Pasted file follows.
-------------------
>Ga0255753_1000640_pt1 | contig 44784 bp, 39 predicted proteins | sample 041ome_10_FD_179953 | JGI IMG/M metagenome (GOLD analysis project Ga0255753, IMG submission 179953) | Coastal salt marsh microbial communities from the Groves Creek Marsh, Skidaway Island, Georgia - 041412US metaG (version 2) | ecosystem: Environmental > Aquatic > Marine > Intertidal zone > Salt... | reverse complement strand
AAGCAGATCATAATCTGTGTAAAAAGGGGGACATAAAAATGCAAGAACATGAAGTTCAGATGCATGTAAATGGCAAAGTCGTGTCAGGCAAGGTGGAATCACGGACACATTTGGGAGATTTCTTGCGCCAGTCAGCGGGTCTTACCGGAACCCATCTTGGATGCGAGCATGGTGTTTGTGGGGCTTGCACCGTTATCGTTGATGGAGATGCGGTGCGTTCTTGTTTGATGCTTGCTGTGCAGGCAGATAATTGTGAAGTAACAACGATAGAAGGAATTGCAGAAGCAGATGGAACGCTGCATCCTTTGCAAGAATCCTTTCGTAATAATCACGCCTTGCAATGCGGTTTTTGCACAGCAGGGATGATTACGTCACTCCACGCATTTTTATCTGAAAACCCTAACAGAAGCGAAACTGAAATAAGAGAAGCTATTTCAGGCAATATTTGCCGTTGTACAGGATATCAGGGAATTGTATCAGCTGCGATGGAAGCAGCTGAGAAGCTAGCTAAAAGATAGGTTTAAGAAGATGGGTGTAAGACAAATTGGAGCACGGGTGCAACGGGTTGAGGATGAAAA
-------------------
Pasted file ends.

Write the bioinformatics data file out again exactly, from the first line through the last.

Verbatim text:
>Ga0255753_1000640_pt1 | contig 44784 bp, 39 predicted proteins | sample 041ome_10_FD_179953 | JGI IMG/M metagenome (GOLD analysis project Ga0255753, IMG submission 179953) | Coastal salt marsh microbial communities from the Groves Creek Marsh, Skidaway Island, Georgia - 041412US metaG (version 2) | ecosystem: Environmental > Aquatic > Marine > Intertidal zone > Salt... | reverse complement strand
AAGCAGATCATAATCTGTGTAAAAAGGGGGACATAAAAATGCAAGAACATGAAGTTCAGATGCATGTAAATGGCAAAGTCGTGTCAGGCAAGGTGGAATCACGGACACATTTGGGAGATTTCTTGCGCCAGTCAGCGGGTCTTACCGGAACCCATCTTGGATGCGAGCATGGTGTTTGTGGGGCTTGCACCGTTATCGTTGATGGAGATGCGGTGCGTTCTTGTTTGATGCTTGCTGTGCAGGCAGATAATTGTGAAGTAACAACGATAGAAGGAATTGCAGAAGCAGATGGAACGCTGCATCCTTTGCAAGAATCCTTTCGTAATAATCACGCCTTGCAATGCGGTTTTTGCACAGCAGGGATGATTACGTCACTCCACGCATTTTTATCTGAAAACCCTAACAGAAGCGAAACTGAAATAAGAGAAGCTATTTCAGGCAATATTTGCCGTTGTACAGGATATCAGGGAATTGTATCAGCTGCGATGGAAGCAGCTGAGAAGCTAGCTAAAAGATAGGTTTAAGAAGATGGGTGTAAGACAAATTGGAGCACGGGTGCAACGGGTTGAGGATGAAAA